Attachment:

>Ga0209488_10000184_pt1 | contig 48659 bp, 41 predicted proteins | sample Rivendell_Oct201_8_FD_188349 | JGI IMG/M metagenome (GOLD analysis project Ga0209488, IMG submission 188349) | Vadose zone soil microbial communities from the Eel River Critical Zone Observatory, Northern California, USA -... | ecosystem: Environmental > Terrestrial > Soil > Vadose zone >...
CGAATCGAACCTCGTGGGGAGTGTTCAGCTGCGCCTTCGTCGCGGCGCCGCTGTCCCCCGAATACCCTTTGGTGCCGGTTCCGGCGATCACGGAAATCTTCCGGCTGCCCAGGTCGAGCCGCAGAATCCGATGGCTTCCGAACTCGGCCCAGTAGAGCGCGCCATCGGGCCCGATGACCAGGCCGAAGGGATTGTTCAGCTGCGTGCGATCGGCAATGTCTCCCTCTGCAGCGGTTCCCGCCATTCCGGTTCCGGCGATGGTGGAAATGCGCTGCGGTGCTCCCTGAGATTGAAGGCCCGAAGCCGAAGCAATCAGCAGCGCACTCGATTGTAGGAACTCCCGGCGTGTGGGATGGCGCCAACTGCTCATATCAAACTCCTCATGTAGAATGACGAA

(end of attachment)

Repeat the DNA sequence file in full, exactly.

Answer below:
>Ga0209488_10000184_pt1 | contig 48659 bp, 41 predicted proteins | sample Rivendell_Oct201_8_FD_188349 | JGI IMG/M metagenome (GOLD analysis project Ga0209488, IMG submission 188349) | Vadose zone soil microbial communities from the Eel River Critical Zone Observatory, Northern California, USA -... | ecosystem: Environmental > Terrestrial > Soil > Vadose zone >...
CGAATCGAACCTCGTGGGGAGTGTTCAGCTGCGCCTTCGTCGCGGCGCCGCTGTCCCCCGAATACCCTTTGGTGCCGGTTCCGGCGATCACGGAAATCTTCCGGCTGCCCAGGTCGAGCCGCAGAATCCGATGGCTTCCGAACTCGGCCCAGTAGAGCGCGCCATCGGGCCCGATGACCAGGCCGAAGGGATTGTTCAGCTGCGTGCGATCGGCAATGTCTCCCTCTGCAGCGGTTCCCGCCATTCCGGTTCCGGCGATGGTGGAAATGCGCTGCGGTGCTCCCTGAGATTGAAGGCCCGAAGCCGAAGCAATCAGCAGCGCACTCGATTGTAGGAACTCCCGGCGTGTGGGATGGCGCCAACTGCTCATATCAAACTCCTCATGTAGAATGACGAA